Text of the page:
May 26, 2018 - May 27, 2018
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Saturday & Sunday at 1PM
Location: Douglas Dunn Studio, 541 Broadway, Third Floor
in partnership with DOCK 11 (Berlin, Germany) and the participation of Goethe Institute/NY
At Douglas Dunn Studio, 541 Broadway, Third Floor
This evening is dedicated to the film-choreographic experiments of the New York dance and film scene and follows the traces of the avantgarde movements from the early 60s to 80s. Films by Elaine Summers, Joan Jonas as well as by choreographer Yoshiko Chuma will be presented to audience. Films will include:
TWO GIRLS DOWNTOWN IOWA
Elaine Summers |1973 | USA | 00:11:16
Filmed with an ultra high-speed camera, the original 3 minutes of encounter between two performers turn into a soft and stretched stream of movement that visualizes even smallest details.
Joan Jonas |1968 | USA | 00:05:37
Cutting between snowy fields and a raw seashore, Jonas focuses on a group of performers moving through a stark, windswept landscape. The 16mm film — silent, black and white, jerky and sped-up — evokes early cinema, while its content locates it in the spare minimalism of the late 1960s.
Joan Jonas | 1973 | USA | 00:18:35
Performing with a cast that includes Gordon Matta-Clark and Steve Paxton, Jonas choreographs a theater of space, movement and sound with the urban landscape of New York in a featured role. Jonas creates a highly original if enigmatic theatrical language of gesture and sound, as she and her performers play with emblematic props, unexpected rhythms of space and scale, references to painting, and audio delays.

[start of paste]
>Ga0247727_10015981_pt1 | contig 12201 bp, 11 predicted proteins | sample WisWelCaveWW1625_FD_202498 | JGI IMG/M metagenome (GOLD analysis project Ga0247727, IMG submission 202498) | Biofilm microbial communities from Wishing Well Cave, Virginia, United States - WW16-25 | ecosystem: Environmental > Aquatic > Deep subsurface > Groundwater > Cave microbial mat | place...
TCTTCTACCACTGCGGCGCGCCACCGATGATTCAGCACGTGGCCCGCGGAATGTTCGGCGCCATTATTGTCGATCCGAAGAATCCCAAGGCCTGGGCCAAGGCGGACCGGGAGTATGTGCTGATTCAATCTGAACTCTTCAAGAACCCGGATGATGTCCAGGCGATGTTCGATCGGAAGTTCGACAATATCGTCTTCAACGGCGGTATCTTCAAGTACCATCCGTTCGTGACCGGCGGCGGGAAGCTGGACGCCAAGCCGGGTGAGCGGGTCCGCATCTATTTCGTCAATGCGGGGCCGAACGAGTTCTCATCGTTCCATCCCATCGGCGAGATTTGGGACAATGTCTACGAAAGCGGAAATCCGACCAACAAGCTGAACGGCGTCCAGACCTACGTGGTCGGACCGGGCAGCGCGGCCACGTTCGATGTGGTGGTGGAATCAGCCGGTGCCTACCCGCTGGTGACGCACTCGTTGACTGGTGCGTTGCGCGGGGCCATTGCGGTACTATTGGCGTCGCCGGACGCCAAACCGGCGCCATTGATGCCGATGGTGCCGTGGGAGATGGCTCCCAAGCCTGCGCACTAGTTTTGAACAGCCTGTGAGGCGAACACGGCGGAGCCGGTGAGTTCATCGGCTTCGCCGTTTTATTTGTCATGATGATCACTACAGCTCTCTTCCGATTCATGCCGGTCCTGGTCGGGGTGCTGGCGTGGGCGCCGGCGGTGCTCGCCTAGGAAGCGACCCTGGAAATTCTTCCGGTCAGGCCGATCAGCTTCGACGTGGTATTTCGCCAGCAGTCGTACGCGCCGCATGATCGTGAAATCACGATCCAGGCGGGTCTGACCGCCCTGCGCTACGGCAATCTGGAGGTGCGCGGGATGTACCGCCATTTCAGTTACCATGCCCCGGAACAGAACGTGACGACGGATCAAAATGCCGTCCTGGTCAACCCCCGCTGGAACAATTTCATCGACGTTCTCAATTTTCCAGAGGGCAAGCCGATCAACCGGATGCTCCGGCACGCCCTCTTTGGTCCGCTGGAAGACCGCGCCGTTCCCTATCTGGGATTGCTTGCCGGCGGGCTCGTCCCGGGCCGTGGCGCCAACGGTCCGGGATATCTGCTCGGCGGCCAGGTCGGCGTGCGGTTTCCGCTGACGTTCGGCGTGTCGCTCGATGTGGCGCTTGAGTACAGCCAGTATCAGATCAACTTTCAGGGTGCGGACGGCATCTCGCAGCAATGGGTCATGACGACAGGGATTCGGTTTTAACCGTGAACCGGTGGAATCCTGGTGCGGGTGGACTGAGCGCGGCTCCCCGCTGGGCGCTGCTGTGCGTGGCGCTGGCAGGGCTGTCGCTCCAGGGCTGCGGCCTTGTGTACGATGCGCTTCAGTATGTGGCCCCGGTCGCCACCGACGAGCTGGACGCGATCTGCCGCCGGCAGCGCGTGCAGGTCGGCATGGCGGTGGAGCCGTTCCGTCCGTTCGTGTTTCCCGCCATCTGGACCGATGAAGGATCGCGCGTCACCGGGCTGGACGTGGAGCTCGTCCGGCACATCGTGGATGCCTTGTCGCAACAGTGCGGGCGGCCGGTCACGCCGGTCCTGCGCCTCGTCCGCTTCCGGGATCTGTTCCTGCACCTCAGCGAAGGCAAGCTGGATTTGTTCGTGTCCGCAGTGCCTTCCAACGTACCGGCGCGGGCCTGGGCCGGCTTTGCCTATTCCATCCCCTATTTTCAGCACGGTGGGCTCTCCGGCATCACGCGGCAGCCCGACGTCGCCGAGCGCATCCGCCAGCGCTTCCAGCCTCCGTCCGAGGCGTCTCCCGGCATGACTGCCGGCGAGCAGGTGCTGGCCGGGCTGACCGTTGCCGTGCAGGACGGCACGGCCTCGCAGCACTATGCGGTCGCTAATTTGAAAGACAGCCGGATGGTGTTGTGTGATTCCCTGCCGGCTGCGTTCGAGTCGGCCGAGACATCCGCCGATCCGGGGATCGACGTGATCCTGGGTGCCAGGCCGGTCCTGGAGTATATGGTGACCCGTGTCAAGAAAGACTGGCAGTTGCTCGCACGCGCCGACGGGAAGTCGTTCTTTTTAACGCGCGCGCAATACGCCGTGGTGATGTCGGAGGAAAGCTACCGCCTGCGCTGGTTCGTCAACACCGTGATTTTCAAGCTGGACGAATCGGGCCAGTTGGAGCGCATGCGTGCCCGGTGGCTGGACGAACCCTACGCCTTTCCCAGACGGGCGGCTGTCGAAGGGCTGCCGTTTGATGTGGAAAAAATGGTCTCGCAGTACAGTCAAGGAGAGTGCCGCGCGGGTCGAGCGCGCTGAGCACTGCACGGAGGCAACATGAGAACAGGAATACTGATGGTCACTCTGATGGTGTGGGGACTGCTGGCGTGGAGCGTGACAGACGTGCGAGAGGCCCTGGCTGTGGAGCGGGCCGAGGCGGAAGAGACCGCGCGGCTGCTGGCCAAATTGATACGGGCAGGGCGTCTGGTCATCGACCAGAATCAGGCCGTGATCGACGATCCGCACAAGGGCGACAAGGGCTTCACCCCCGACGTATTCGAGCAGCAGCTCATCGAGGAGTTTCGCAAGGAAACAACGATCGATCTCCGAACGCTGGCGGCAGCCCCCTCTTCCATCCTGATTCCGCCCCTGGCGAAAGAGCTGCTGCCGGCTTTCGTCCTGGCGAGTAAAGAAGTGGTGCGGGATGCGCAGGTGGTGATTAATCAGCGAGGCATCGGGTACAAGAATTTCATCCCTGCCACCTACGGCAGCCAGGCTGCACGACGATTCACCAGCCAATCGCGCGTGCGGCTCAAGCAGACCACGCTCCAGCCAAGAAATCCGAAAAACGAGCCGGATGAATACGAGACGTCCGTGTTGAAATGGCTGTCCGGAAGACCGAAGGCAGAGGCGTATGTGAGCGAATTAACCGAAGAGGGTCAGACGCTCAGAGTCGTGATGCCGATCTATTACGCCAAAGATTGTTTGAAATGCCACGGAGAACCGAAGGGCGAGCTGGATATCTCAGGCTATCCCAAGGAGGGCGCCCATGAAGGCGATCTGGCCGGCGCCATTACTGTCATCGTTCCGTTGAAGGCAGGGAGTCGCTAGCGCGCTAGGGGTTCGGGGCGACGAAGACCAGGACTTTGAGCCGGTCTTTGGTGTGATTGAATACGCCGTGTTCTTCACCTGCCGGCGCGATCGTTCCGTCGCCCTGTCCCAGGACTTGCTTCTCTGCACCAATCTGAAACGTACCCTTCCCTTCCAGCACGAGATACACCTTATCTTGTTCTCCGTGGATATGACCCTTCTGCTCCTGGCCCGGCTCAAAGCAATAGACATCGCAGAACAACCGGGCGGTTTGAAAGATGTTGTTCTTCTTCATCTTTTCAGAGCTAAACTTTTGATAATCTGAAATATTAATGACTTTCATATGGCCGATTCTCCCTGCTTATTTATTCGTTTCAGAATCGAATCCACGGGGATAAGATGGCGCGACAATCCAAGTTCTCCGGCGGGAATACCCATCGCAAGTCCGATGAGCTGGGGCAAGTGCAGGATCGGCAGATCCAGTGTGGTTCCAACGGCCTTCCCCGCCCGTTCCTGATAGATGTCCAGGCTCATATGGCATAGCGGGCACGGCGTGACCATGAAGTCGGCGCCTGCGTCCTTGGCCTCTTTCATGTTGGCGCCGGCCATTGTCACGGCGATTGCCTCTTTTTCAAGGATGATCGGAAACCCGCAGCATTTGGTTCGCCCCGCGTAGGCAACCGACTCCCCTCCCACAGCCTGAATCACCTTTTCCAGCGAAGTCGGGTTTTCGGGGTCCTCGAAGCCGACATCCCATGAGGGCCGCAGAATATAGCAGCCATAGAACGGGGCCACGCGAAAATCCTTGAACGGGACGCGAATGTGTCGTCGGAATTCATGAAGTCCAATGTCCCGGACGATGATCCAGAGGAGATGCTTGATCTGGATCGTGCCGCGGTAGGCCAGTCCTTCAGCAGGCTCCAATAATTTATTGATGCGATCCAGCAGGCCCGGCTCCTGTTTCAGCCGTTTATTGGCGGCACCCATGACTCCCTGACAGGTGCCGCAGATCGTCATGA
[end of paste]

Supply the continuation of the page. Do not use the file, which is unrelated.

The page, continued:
FIVE CAR PILE UP
Yoshiko Chuma | 1983 | USA | 00:03:48
Almost like an invisible spectator the camera captures the choreography of Five Car Pile Up from different perspectives. The relation between front credits, sound and varying velocity of recording make the show appear like a memory of the past in an empty space.
Yoshiko Chuma | 1982 | USA | 00:07:55
For Commercial Erruption Yoshiko Chuma acts on Andy Warhol’s idea of 15 minutes of fame and translates and exaggerates them into a 1980s time logic: the quarter of an hour turns into only 10 seconds that frame the numerous different protagonists’ options to present and merchandise themselves and their individual role models. The reference to advertising strategies of a culminating capitalism are both critical and ironic.
Yoshiko Chuma | 1982 | USA | 00:11:24
The performers of Splish Splash seem to reproduce the axial stop- and-go movements of the computer game Pacman in apparitional, partly repetitive movement patterns in different settings. The rapid and surreal visual language and the symbolic props create a cryptic commentary on facets of the entertainment industry.
THE GIRL CAN’T HELP IT
Yoshiko Chuma | 1979 | USA | 00:18:00
First film by Yoshiko Chuma shows simple motions and actions in front of the landscape in Maine, USA.